“Probably the most common misconception about Java EE is that it’s too big, heavy or monolithical and not as flexible as Play!, Spring, Node.js or all the other “hip” and new or older alternatives out there. We had an entire Tomcat or Glassfish server run on a Raspberry Pi” – Werner Keil

Debugging Java EE in Production

A recurring issue for distributed production environments, and especially with microservice architectures, is understanding what’s happening in production. While not specific to EE, an issue that starts with one service can cause trouble elsewhere and then you’re left alone digging through logs, trying to find clues that might not even be there.

At Takipi we’re taking a new approach to solve these kind of problems. Anytime an exception, log error or warning happens, we present all the needed data to get down to its root cause. This includes all the related source code and state throughout the error’s stack trace, see what’s it all about right here.


Takipi’s error analysis view: source, stack and state

Java EE vs Java SE release cycle

The work on Java EE is managed under a single umbrella Java Specification Request (here’s the one for Java EE 8) and waits for SE to be completed in order to define the exact spec. We’ve summarized the release dates of all versions in the following table:


Why does it usually take 2 years for EE to be released after SE?

“I think this historically evolved over time. The first then J2EE technologies like EJB were presented in 1998 a little over 2 years after Java officially started in 1995.“ says Werner Keil. “Once a larger number of companies and contributors started to help Java EE under the JCP, enterprise technology naturally takes some time to have all the parts under the EE umbrella be ready, tested and integrated.”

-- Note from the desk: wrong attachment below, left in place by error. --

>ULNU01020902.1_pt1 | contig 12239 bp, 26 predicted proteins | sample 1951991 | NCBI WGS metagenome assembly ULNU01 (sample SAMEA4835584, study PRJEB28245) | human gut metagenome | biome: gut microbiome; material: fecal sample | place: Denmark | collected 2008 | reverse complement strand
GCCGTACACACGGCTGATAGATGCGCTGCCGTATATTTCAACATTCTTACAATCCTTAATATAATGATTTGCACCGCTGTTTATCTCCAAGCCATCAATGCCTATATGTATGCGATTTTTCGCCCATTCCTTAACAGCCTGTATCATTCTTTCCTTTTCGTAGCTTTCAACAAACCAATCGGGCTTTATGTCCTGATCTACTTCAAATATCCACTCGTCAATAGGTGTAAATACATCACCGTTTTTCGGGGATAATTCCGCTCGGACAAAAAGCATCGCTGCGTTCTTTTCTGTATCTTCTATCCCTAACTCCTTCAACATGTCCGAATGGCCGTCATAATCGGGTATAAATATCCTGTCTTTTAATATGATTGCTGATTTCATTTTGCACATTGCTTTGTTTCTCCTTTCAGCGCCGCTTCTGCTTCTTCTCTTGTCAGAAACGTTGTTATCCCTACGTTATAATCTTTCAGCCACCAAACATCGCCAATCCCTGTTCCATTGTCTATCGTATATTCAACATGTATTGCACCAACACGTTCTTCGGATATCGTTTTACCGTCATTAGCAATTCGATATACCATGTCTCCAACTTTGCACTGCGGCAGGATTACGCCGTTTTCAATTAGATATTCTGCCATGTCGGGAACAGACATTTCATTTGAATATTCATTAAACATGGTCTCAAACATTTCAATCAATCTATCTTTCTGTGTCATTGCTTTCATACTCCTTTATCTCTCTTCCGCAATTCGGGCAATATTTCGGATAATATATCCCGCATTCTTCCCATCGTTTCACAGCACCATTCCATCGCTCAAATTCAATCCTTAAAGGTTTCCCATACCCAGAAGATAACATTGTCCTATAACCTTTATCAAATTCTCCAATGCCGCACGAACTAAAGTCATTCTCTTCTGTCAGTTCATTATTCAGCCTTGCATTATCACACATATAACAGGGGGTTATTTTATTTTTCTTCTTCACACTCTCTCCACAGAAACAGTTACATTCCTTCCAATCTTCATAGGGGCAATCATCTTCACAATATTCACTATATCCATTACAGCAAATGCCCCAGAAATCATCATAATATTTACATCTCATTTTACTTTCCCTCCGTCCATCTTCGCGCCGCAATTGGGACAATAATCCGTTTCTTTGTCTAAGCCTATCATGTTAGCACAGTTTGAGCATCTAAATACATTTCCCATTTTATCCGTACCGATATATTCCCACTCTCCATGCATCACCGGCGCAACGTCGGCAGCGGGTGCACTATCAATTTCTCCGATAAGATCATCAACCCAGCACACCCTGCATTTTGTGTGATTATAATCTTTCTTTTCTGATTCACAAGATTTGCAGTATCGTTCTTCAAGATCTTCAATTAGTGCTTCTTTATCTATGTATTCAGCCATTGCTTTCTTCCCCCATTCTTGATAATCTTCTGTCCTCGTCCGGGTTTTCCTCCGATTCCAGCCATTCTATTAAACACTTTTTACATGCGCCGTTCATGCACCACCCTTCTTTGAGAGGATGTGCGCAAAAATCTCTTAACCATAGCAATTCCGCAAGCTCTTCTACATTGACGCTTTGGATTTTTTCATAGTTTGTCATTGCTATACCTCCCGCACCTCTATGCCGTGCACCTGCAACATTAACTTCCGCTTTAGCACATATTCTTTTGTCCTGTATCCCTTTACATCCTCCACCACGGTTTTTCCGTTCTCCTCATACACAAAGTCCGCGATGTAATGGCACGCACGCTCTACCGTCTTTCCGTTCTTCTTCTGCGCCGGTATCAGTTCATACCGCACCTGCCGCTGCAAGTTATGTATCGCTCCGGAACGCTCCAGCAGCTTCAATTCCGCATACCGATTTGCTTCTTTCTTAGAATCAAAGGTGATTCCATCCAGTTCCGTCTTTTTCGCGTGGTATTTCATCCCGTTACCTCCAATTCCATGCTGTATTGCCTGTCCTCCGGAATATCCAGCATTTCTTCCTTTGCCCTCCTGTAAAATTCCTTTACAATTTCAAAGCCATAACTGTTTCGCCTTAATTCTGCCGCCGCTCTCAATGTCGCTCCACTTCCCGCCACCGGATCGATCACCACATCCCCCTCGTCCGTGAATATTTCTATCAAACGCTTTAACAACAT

Werner added, “I personally see the need for a strict binding of Java EE version X to the same JDK version X become less important even for large corporate users. Several vendors already started to bundle their latest Java EE 6 or 7 compatible products with Java SE 8 by default.”

“Once Java EE 8 is ready, we’ll hopefully see Java SE 9 and its Jigsaw modularity system not only final but also relatively mature. It may take some time for Enterprise servers to cope with this huge step, but as soon as modularity is properly understood and adopted, I see probably an even bigger benefit for EE than SE. The fairly small number of EE profiles should grow and leverage all the optionality and modularity the underlying platform can then offer.”’

What’s the Current Status of Java EE 8?

Java EE 8 is expected to be released in the first half of 2017. It seems we’re expected to experience additional delays. Werner Keil elaborates on these issues:

“Unfortunately not only due to the delays of Java SE 9, but what seems to be a strong shift of resources inside Oracle to serve its (private) Cloud customers instead, almost every Oracle-led JSR aimed at Java EE 8 has been delayed.”

“Even JCache where Oracle is co-Spec Lead seems in no real shape to just be thrown into Java EE 8 with key aspects for Enterprise capability like Transactions simply missing.”

“Those missing parts are covered by proprietary vendor-specific extensions whether it’s Oracle (Coherence), Hazelcast or other vendors. Maybe that is actually how it will end up. “

“A common concern by many in the Java EE community is, that Java EE and related standards become more of a “fig leaf” to cover proprietary, mostly closed-source products or services running “in the Cloud” which you only rent and pay for.”